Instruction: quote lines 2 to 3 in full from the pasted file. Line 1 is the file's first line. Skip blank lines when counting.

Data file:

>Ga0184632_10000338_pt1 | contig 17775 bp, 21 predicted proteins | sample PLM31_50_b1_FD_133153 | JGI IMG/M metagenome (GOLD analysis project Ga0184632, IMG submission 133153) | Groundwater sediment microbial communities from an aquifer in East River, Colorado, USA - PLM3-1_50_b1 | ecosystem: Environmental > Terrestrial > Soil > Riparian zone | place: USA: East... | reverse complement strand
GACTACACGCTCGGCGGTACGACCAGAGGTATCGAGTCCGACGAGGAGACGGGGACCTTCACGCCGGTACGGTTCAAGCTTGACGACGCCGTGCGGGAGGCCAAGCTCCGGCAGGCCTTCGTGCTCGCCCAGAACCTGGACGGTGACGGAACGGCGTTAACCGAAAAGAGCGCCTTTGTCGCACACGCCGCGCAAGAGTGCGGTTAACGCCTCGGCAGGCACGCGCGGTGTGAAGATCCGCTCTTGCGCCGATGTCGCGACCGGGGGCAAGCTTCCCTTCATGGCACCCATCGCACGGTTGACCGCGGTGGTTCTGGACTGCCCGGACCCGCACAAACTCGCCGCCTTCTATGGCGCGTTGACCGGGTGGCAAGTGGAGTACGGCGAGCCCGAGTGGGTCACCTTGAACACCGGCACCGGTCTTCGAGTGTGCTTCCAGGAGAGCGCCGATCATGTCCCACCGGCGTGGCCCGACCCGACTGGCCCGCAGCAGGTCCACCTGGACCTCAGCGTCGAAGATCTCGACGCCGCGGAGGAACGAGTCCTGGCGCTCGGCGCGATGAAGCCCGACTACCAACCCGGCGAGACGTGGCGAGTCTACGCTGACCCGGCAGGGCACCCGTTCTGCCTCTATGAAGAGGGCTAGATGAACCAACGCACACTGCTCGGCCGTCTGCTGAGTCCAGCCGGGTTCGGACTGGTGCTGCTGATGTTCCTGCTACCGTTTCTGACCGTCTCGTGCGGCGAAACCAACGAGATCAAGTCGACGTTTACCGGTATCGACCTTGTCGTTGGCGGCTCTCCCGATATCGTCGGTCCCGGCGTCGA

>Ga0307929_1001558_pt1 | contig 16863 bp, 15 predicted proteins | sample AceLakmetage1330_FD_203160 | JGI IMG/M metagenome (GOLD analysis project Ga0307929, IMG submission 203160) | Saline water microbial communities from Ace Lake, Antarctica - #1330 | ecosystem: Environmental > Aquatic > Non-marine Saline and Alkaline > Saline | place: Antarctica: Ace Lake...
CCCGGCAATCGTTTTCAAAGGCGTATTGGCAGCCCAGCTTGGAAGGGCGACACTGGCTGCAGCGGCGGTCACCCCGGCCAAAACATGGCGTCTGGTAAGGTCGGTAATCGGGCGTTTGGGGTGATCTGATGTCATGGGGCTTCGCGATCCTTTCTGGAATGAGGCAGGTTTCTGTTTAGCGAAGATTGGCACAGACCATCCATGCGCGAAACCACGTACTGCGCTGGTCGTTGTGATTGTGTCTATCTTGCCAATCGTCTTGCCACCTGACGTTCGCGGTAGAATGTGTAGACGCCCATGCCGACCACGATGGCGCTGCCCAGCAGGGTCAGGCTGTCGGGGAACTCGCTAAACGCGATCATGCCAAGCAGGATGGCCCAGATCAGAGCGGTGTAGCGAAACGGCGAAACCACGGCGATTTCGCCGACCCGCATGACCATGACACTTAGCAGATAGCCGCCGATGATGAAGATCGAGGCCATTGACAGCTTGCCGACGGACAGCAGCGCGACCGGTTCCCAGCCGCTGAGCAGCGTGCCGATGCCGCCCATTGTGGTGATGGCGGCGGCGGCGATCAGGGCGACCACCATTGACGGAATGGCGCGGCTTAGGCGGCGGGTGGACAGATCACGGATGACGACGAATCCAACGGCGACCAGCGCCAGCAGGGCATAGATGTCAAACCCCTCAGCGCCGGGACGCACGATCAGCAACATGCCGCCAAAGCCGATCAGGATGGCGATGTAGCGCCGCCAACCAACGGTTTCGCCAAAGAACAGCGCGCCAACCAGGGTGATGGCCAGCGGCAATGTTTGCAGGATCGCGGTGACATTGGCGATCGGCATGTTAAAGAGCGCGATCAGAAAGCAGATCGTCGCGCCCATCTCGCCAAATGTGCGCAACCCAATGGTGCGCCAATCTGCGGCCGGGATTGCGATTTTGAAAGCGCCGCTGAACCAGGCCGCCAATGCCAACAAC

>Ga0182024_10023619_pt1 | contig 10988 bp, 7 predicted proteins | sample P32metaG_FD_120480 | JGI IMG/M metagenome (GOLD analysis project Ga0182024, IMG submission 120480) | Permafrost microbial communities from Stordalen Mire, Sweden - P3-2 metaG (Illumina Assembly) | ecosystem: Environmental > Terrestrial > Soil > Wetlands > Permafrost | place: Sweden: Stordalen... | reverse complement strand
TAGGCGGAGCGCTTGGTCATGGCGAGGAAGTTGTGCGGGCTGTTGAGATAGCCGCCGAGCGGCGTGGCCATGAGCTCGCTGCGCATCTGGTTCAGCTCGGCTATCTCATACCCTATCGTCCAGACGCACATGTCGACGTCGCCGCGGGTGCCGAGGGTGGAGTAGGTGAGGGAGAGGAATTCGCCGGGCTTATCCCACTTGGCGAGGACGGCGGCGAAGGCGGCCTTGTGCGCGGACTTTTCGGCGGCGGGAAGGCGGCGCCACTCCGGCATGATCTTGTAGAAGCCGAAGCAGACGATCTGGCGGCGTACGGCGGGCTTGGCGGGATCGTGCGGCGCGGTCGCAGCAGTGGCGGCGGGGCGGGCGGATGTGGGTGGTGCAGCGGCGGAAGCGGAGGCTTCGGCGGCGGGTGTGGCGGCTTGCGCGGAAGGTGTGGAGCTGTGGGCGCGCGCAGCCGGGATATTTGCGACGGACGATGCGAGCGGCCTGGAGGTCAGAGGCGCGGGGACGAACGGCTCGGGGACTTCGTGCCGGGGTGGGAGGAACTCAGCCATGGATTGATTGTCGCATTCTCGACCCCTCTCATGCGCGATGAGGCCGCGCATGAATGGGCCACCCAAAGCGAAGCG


GACTACACGCTCGGCGGTACGACCAGAGGTATCGAGTCCGACGAGGAGACGGGGACCTTCACGCCGGTACGGTTCAAGCTTGACGACGCCGTGCGGGAGGCCAAGCTCCGGCAGGCCTTCGTGCTCGCCCAGAACCTGGACGGTGACGGAACGGCGTTAACCGAAAAGAGCGCCTTTGTCGCACACGCCGCGCAAGAGTGCGGTTAACGCCTCGGCAGGCACGCGCGGTGTGAAGATCCGCTCTTGCGCCGATGTCGCGACCGGGGGCAAGCTTCCCTTCATGGCACCCATCGCACGGTTGACCGCGGTGGTTCTGGACTGCCCGGACCCGCACAAACTCGCCGCCTTCTATGGCGCGTTGACCGGGTGGCAAGTGGAGTACGGCGAGCCCGAGTGGGTCACCTTGAACACCGGCACCGGTCTTCGAGTGTGCTTCCAGGAGAGCGCCGATCATGTCCCACCGGCGTGGCCCGACCCGACTGGCCCGCAGCAGGTCCACCTGGACCTCAGCGTCGAAGATCTCGACGCCGCGGAGGAACGAGTCCTGGCGCTCGGCGCGATGAAGCCCGACTACCAACCCGGCGAGACGTGGCGAGTCTACGCTGACCCGGCAGGGCACCCGTTCTGCCTCTATGAAGAGGGCTAGATGAACCAACGCACACTGCTCGGCCGTCTGCTGAGTCCAGCCGGGTTCGGACTGGTGCTGCTGATGTTCCTGCTACCGTTTCTGACCGTCTCGTGCGGCGAAACCAACGAGATCAAGTCGACGTTTACCGGTATCGACCTTGTCGTTGGCGGCTCTCCCGATATCGTCGGTCCCGGCGTCGA

>Ga0307929_1001558_pt1 | contig 16863 bp, 15 predicted proteins | sample AceLakmetage1330_FD_203160 | JGI IMG/M metagenome (GOLD analysis project Ga0307929, IMG submission 203160) | Saline water microbial communities from Ace Lake, Antarctica - #1330 | ecosystem: Environmental > Aquatic > Non-marine Saline and Alkaline > Saline | place: Antarctica: Ace Lake...